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Associated Press
Smoke rises over Gaza City after an airstrike Tuesday as Israel escalated its campaign.

Gaza left in dark; 128 killed

Power fails; Hamas defiant

Associated Press
Mourners embrace Tuesday in Jerusalem at the funeral for an Israeli soldier killed in Gaza. Israel has reported 53 soldiers and three civilians dead.

– Israel unleashed its heaviest air and artillery assault of the Gaza war Tuesday, destroying key symbols of Hamas control, shutting down the territory’s only power plant and leaving at least 128 Palestinians dead on the bloodiest day of the 22-day conflict.

Despite devastating blows that left the packed territory’s 1.7 million people cut off from power and water and sent the overall death toll soaring past 1,200, Hamas’ shadowy military leader remained defiant as he insisted that the Islamic militants would not cease fire until its demands are met.

The comments by Mohammed Deif in an audiotape broadcast on a Hamas satellite TV channel cast new doubt on international cease-fire efforts. Aides to Palestinian President Mahmoud Abbas said Egypt was trying to bring Israeli and Palestinian delegations together in Cairo for new talks in which Hamas would be presented this time as part of the Palestinian team.

Israel’s final objective in Gaza remained unclear a day after Prime Minister Benjamin Netanyahu warned Israelis to be prepared for a “prolonged” war.

Netanyahu is under pressure from hawkish members of his coalition to topple Hamas in an all-out offensive, but he has not let on whether he plans to go beyond destroying the regime’s rocket launchers, weapons depots and military tunnels, which are used to infiltrate Israel and smuggle weapons.

Dozens of Israeli airstrikes and heavy tank shelling hit areas across Gaza, which was plunged into complete darkness Tuesday night after a strike on its sole power plant set a fuel tank ablaze.

In the sprawling Jebaliya refugee camp in northern Gaza, at least 24 people – 10 of them from the same family – were killed and dozens wounded in a barrage of tank fire, Hamas health officials said.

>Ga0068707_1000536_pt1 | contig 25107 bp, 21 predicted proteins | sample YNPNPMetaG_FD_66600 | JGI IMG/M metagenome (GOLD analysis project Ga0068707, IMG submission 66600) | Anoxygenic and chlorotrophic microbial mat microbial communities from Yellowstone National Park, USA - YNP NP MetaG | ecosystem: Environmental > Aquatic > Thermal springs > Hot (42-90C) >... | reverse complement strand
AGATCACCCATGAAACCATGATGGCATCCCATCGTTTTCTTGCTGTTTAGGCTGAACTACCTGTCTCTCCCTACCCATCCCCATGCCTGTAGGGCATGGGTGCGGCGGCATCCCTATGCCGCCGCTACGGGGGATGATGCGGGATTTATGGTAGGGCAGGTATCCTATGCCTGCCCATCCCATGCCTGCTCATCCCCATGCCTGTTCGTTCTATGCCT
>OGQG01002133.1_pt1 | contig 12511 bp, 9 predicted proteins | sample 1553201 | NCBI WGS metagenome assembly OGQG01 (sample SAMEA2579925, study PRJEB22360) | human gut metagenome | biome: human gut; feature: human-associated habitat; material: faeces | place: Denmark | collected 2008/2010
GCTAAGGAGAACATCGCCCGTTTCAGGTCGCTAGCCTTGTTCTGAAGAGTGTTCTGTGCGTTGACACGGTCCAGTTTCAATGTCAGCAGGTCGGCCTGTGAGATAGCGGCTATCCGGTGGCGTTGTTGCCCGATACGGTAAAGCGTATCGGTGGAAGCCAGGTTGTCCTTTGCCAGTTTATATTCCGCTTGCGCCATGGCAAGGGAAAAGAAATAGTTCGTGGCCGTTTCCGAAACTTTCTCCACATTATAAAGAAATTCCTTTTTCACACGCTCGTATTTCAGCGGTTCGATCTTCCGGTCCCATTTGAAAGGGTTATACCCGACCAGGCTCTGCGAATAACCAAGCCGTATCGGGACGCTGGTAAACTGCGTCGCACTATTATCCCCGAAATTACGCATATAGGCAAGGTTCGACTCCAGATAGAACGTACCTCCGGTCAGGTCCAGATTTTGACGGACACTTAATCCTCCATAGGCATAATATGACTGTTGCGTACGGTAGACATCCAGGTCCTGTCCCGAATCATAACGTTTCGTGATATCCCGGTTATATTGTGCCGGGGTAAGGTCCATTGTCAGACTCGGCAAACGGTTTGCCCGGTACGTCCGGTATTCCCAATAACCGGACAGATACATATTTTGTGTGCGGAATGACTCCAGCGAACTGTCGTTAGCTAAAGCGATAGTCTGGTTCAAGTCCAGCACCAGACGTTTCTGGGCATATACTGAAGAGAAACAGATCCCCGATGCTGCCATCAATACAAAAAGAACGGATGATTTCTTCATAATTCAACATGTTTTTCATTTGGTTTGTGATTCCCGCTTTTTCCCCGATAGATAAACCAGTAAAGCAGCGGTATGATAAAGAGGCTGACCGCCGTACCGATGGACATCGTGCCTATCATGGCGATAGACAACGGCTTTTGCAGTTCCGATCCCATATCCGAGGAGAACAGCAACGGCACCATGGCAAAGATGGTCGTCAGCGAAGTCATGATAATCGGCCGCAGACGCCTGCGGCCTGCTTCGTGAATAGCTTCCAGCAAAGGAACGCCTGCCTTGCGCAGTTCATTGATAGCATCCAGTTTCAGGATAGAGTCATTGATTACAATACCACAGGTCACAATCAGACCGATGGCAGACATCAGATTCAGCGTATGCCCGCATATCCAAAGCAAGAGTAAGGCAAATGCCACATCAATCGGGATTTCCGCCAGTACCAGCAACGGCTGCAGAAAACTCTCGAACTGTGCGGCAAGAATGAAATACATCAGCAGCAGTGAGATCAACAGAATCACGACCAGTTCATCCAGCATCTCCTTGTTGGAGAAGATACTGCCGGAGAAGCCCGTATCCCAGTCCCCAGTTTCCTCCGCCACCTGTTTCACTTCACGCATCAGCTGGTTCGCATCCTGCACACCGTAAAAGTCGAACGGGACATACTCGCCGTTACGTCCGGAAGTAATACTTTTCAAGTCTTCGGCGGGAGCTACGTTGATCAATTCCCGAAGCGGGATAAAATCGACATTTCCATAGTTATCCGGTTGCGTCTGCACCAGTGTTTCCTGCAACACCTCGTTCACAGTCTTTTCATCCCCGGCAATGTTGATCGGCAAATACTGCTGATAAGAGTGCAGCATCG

In one incident, shrapnel from a strike in Jebaliya hit near a car with U.N. markings, killing an employee of a U.N. aid agency and his brother and wounding the man’s 12-year-old son, agency spokesman Adnan Abu Hasna said.

The Israeli military has said it is targeting Hamas command centers, along with rocket launchers and weapons arsenals, but has not provided explanations when asked about specific strikes in which many members of a single family were killed.

In all, at least 1,229 Palestinians have been killed since the start of fighting July 8, said Palestinian health official Ashraf al-Kidra. More than 7,000 have been wounded, he said.

Israel says it has lost 53 soldiers, along with two Israeli civilians and a Thai national.

Deif, the commander of the Hamas military wing, said fighting would continue.

“There is not going to be a cease-fire as long as the demands of our people are not fulfilled,” he said.

Hamas has demanded that Israel and Egypt lift a border blockade they imposed on Gaza after Hamas seized the territory in 2007. Over the past year, Egypt has further tightened restrictions, shutting down hundreds of smuggling tunnels under the Egypt-Gaza border that had provided crucial tax income to Hamas. The closure of the tunnels drove Hamas into a severe financial crisis.

The military said Palestinian militants fired at least 64 rockets Tuesday at Israeli cities.

Israel has said its troops will not leave Gaza until they have demolished the sophisticated network of Hamas attack tunnels under the Gaza-Israel border and inflicted major damage on the group’s arsenal and rocket launchers.

Meanwhile, the miserable living condition of Gaza’s 1.7 million people deteriorated even further after two Israeli tank shells struck one of three fuel tanks of Gaza’s only power plant. The hit set off a massive fire, and a column of thick putrid smoke rose from the site for hours.

“We need at least one year to repair the power plant, the turbines, the fuel tanks and the control room,” said Fathi Sheik Khalil of the Gaza Energy Authority. “Everything was burned.”

Widespread power outages also disrupt water supplies because electricity is needed to operate water pumps. In Gaza, about 1.2 million have no access to running water, said Sari Bashi of the Israeli rights group Gisha.

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